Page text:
But why are we so caught up on the idea of gender, and what makes the world so uncomfortable with people living outside the conventions of ‘male’ and ‘female’? Is it fear of the unknown? Fear of change? I’m not sure I can answer, but it’s certainly driven by both fear and a lack of knowledge, and understanding. In truth, we all know, deep down, that it doesn’t matter what gender a person is because there is beauty in what we perceive to be masculine and what we perceive to be feminine, so when these lines blur, we just see something equally as beautiful, different yes, but still wonderful.
Addiction. That’s the inspiration between Juliette Has a Gun’s latest fragrance ‘White Spirit‘. The fragrance is dangerous, Romano Ricci (the man behind Juliette) says, further stating that a failure to respect the prescribed dosage may lead to the wearer never being able to do without it. That dose, by the way is “one or two drops delicately placed in the hollow of your neck”. Well, I threw caution to the wind and took five sprays to the chest on my first wearing, and I have survived to tell the tale. Although, that said, I have worn it a number of times since, so maybe I haven’t quite escaped the White Spirit’s dark passenger entirely.
What about the scent though? What’s it all about? Well, White Spirit is a melange of flowers and in true Juliette Has a Gun style, an array of aroma chemicals. Romano Ricci describes it as “a contrast between minimalism and poison […] the virginal white flower versus the explosive woody dry accord” defining it as “an unlikely cocktail, yet resolutely addictive”. The presentation is one of the brand’s finest examples, showcasing a white capped bottle filled with a milky juice that appears as a substance to be applied with caution. As always, it’s all served with a sense of irony and tongue pressed firmly in cheek, after all, that’s the ‘Juliette’ way.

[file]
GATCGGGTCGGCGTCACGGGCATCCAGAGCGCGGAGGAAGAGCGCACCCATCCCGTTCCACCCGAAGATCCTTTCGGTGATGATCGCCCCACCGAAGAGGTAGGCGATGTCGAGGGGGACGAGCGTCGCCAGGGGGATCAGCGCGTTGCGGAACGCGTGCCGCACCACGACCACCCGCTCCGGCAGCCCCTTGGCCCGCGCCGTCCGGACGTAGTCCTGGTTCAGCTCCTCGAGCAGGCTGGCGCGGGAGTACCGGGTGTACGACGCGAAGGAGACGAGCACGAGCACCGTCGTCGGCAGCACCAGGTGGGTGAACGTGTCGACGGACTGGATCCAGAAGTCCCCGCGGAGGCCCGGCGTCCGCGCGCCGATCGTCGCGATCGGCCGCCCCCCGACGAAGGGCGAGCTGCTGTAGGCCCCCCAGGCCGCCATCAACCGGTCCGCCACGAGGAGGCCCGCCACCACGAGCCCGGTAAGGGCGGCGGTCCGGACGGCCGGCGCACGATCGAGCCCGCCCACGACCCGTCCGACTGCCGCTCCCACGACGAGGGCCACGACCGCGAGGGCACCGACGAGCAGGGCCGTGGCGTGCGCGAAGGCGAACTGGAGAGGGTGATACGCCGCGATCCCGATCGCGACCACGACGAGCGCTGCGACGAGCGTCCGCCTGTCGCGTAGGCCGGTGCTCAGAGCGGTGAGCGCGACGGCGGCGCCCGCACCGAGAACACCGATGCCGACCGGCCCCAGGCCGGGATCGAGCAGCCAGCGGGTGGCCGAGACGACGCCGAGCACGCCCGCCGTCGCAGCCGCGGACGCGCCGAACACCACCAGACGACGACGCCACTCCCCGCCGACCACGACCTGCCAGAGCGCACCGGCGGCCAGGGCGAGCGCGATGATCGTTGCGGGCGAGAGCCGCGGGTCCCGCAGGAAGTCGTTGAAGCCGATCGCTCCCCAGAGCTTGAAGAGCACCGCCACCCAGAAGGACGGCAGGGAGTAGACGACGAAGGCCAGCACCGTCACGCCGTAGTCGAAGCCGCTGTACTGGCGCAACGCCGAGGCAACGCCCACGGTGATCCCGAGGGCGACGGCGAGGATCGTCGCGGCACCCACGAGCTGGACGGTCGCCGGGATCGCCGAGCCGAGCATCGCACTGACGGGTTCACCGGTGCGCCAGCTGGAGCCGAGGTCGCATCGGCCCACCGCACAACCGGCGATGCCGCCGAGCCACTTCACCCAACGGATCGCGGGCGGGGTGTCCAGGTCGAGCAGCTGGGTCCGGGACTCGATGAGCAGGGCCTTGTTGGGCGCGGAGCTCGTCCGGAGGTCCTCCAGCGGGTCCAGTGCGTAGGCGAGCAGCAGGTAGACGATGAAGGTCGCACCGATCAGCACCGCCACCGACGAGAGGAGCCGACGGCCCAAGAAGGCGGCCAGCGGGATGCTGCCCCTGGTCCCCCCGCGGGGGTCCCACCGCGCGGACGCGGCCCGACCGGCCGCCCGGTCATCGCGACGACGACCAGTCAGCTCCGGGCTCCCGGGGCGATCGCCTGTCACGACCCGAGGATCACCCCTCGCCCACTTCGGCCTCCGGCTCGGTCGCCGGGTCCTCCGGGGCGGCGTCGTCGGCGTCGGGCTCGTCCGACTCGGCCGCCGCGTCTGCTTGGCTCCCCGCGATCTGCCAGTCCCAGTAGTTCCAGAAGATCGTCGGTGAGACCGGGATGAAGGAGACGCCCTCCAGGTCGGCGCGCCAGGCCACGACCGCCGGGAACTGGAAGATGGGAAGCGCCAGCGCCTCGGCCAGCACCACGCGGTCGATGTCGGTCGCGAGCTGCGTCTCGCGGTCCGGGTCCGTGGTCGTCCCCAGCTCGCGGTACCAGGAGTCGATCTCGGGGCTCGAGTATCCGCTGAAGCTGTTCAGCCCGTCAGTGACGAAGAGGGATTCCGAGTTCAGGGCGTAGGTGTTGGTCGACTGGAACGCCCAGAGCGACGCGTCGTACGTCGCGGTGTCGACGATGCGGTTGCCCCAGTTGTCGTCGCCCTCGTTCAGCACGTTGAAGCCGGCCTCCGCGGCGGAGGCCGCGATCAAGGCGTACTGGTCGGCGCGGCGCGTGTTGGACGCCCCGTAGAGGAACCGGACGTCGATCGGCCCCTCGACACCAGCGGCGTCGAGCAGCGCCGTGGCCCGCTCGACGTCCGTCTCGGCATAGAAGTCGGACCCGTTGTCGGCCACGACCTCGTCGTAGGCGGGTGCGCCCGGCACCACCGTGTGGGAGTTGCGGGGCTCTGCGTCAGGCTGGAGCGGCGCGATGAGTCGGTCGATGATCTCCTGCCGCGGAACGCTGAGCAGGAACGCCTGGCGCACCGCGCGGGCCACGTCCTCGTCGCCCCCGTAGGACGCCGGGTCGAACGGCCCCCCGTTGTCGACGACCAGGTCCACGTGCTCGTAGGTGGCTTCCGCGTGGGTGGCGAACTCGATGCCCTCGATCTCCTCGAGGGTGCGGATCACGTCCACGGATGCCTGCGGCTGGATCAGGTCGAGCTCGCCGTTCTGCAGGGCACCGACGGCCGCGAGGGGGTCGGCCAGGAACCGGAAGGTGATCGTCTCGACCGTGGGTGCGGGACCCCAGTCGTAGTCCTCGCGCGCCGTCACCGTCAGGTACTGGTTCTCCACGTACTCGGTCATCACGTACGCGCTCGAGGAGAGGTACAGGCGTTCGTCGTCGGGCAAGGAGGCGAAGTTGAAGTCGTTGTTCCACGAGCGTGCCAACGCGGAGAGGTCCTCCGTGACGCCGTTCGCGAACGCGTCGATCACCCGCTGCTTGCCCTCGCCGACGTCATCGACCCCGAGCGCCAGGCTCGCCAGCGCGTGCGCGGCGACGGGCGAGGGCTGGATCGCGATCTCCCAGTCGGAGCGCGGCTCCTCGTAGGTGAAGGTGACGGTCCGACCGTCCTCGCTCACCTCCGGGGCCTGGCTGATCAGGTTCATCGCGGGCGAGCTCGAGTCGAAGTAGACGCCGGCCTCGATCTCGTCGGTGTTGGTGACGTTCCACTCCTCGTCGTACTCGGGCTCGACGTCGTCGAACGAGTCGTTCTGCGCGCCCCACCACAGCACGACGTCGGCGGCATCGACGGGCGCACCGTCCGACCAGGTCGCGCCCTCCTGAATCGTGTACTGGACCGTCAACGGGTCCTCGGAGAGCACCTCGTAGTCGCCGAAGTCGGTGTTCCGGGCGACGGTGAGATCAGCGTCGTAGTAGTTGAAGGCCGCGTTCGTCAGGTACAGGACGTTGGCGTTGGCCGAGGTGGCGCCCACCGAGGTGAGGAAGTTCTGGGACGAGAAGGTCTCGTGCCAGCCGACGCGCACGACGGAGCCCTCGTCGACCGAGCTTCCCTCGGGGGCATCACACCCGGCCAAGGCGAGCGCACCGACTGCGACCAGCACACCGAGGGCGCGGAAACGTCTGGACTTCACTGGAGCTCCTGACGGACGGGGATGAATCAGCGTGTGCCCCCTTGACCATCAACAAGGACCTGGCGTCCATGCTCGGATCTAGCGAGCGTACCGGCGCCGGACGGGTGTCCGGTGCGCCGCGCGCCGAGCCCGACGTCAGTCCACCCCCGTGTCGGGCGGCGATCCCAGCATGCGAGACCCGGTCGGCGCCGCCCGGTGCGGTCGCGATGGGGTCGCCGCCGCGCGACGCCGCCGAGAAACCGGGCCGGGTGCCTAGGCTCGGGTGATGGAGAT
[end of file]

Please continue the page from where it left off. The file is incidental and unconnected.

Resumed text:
Criticise Paco Rabanne all you want, but you can never say that they don’t have a knack for tapping into the zeitgeist. Their fragrance launches are a perfect example of how marketing drives the success of a modern perfume, with irresistible packaging and expensive advertising campaigns drawing the consumer in. Take 1 Million for instance – a perfectly decent woody amber fragrance that most likely wouldn’t have had the phenomenal success it has if it weren’t packaged inside a faux piece of gold bullion and marketed with a club-culture inspired ad that tapped into the image and money-obsessed nature of modern youth. They are anything, if not clever.
Their latest launch for women, ‘Olympēa‘, which arrives as the feminine counterpart to 2013’s Invictus, comes with all of the trappings of a typical Paco Rabanne launch right from the show-stopping bottle shaped like a laurel crown to the high-budget visuals, but the scent itself appears to have a bit more depth than one would usually expect. Created by perfumers Anne Flipo, Dominique Ropion and Loc Dong, Olympēa is described as the “fragrance of a modern day goddess” and a “statuesque idol of conquest and victory”. That is quite the description, I must say, and in truth, the fragrance is more intimate and cuddly than the concept would lead one to expect, but that’s not to say that Olympēa is without interest, in fact, it’s really quite intriguing.
“The fragrance of a modern day goddess, Paco Rabanne Olympea Eau de Parfum makes a statement of strength, power and seduction. Between myth and reality is where you’ll find Olympēa, a statuesque idol of conquest and victory. Her fragrance is just as commanding as she is, featuring a legend-inspiring salted vanilla accord that elevates her above the clouds.”